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The stomach-tightening threat of the dreaded toilet ladies

20 april 2011, 12:02
0

A quiet danger lurks in the bowels of many cities in Kazakhstan.

It's not corruption or the mafia.  It's the dreaded toilet ladies.

These, of course, are the women who nick you for 50 tenge when you need to answer nature’s call.

An American like me resents the dreaded toilet ladies. I don’t have anything against any of them personally, you understand. They’re only doing their job. And I know it’s not an easy job.

It's just that Americans have long believed that answering nature's call ought to be free -- like breathing the air. 

I remember as a kid taking a bus from my home in Omaha, Nebraska, to my aunt's home in Albany, Georgia -- halfway across the United States. The Greyhound bus stopped several times during the two-day trip. 

Late on the first day, the bus stopped at a station in Tennessee to pick up passengers, which gave me a chance to duck into a restroom.

To my great surprise, I encountered the first pay toilet I had ever seen.  The stall door had a sign saying that if I wanted to use the toilet, I would have to put a quarter in a slot on the door.

There was a way around spending my money.  I could either slip my skinny body through a six-inch gap between the bottom of the stall door and the floor, or I could shinny up the toilet door and drop down inside, like Spiderman.

An old man stood with a bemused look on his face as he saw me considering my dilemma:  "Save your money," he sniffed.  "Climb over it." I did.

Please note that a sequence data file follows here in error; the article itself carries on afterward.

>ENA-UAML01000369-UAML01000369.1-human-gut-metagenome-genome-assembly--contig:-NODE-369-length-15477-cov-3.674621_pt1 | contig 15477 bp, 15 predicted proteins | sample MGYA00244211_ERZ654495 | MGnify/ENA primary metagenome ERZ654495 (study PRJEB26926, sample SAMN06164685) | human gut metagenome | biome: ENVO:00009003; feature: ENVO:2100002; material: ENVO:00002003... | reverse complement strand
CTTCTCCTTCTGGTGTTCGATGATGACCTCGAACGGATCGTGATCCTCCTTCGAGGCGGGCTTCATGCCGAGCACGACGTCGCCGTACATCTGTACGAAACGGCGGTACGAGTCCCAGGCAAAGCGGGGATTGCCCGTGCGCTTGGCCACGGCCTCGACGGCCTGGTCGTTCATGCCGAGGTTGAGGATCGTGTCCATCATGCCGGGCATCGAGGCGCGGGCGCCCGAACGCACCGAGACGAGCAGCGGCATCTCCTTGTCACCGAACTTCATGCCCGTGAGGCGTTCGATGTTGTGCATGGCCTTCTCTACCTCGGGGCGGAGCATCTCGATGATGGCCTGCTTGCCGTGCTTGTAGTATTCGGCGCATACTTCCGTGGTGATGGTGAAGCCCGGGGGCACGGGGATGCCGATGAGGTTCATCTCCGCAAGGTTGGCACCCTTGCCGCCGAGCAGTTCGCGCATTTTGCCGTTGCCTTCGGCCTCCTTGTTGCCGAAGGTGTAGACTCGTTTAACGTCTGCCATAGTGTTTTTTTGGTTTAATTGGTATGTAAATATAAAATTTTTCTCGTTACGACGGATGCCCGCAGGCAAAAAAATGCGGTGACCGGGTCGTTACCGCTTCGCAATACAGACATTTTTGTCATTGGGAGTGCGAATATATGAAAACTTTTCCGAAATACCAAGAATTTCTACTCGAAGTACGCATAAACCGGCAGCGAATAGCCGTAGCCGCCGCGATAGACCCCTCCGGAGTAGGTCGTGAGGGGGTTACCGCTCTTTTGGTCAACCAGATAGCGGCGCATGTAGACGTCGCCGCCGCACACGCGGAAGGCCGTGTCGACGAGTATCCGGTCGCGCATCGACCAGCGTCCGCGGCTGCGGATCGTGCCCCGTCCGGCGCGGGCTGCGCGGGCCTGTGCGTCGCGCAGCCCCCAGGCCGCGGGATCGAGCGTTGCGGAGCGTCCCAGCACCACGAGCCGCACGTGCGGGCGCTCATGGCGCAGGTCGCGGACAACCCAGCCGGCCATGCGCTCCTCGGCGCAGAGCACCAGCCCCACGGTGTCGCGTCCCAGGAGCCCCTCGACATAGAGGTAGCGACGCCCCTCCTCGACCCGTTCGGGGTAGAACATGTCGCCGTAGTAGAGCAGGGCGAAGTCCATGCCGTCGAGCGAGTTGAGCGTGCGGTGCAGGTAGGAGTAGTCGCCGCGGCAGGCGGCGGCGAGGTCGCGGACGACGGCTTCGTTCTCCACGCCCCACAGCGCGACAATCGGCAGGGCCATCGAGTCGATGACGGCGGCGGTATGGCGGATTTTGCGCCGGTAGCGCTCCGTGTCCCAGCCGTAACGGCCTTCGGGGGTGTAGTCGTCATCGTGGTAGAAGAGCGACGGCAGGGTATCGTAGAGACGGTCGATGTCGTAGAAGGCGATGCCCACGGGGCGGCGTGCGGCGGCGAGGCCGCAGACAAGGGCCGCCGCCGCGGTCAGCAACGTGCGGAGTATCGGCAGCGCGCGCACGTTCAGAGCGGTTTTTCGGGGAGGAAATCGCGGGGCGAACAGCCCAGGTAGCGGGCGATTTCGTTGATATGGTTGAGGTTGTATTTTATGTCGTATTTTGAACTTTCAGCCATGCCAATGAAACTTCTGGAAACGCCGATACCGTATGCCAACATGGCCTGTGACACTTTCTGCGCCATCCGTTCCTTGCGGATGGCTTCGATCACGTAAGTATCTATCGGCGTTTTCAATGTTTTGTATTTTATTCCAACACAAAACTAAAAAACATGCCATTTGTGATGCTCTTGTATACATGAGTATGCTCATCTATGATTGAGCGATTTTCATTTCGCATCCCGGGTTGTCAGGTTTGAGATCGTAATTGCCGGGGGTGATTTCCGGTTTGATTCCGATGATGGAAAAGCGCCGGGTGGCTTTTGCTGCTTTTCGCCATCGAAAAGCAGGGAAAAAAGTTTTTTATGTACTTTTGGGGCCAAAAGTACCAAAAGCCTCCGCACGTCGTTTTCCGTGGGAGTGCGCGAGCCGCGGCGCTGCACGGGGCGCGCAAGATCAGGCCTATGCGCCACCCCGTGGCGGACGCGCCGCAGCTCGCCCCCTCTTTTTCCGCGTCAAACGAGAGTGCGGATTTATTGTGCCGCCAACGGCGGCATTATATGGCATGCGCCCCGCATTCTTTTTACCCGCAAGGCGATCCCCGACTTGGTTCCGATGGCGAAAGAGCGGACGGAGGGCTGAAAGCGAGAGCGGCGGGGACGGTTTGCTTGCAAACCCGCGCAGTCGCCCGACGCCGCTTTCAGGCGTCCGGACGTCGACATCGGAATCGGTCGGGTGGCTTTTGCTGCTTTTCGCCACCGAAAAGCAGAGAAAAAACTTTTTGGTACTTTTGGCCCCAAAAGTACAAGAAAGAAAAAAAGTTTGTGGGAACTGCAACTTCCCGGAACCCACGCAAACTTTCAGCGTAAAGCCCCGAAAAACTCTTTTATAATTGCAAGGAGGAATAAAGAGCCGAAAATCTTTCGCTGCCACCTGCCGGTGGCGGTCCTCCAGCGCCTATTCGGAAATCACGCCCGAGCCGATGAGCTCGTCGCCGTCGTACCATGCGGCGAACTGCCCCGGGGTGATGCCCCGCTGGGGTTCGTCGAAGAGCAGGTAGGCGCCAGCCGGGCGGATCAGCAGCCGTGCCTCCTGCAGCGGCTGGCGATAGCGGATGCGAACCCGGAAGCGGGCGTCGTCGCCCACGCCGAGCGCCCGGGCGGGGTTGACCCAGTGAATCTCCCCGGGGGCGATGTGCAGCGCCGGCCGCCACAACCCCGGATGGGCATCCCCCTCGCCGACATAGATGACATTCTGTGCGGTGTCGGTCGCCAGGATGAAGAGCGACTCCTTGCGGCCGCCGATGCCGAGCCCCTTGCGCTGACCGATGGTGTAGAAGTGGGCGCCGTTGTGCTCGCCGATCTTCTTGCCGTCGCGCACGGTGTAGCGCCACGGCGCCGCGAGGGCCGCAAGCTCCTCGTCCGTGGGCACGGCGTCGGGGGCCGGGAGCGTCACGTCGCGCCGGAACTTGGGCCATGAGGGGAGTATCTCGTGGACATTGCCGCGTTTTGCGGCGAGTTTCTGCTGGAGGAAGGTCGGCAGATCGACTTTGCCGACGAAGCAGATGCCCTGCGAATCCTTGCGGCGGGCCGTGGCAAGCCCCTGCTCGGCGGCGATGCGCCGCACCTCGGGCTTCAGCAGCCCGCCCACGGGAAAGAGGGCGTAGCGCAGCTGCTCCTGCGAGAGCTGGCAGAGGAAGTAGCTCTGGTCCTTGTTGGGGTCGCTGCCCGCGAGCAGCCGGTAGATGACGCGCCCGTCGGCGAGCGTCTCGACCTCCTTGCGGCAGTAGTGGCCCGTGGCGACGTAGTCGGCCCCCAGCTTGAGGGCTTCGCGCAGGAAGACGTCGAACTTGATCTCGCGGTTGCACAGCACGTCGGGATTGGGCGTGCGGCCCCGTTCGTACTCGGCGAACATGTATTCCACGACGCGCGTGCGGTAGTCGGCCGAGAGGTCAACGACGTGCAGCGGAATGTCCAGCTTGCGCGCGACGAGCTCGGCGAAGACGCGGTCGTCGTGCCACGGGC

But in Kazakhstan and the rest of the former Soviet Union there are dreaded toilet ladies instead of coin slots. So you don’t have the options of climbing over or going under the stall door for a freebie. That’s because the dreaded toilet ladies shake you down for cash before you can even enter the restroom.

Invariably, I never have the 50-tenge tribute when nature calls. I’ve usually just left a bank, so the smallest amount in my pocket is a 5,000-tenge note.

I learned quickly never to offer a 5,000-tenge note to a dreaded toilet lady.  She will begin baying like a steppe wolf during a full moon.  If you get one on a bad day, she may even chase you out the door, swinging her toilet scrub brush wildly after you.

There are times when you have the 50 tenge, but nature’s call is so urgent that you have trouble extracting the coin from your pocket.  As you’re bouncing back and forth from one foot to the other, trying to find the toll before it’s too late, the dreaded toilet lady is either scowling or chuckling at you, depending on her mood.

My Russian is poor, but once I thought I heard a Russian-speaking dreaded toilet lady say to another, as I was bouncing from one foot to the other:  "This guy does a pretty good Cossack dance, don't you think?"  And then the two proceeded to clap their hands and yell:  "Hey, hey, hey!" to encourage me.

At one point I considered storming Kazakhstan’s tribute-system toilets by force.  After all, I'm 188 centimeters tall, weigh about 85 kilos and used to play American football.

But I took a closer look at the ranks of the dreaded toilet ladies. Some are formidable. I’ve come across a few who were about 160 centimeters tall and weighed 100 kilos. 

They could come in low on you, like an American football linebacker, and cut your legs out from under you, crippling your knees forever.  I decided that the risk of physical injury wasn’t worth trying to take a toilet by force.

The great hope for those of us who are activists in the Global Free Toilets Movement is that there will come a day in the near future when the last dreaded toilet lady hangs up her brush in Kazakhstan.

It will be a great moment for us, one flush with victory.

 

 

 

 

 


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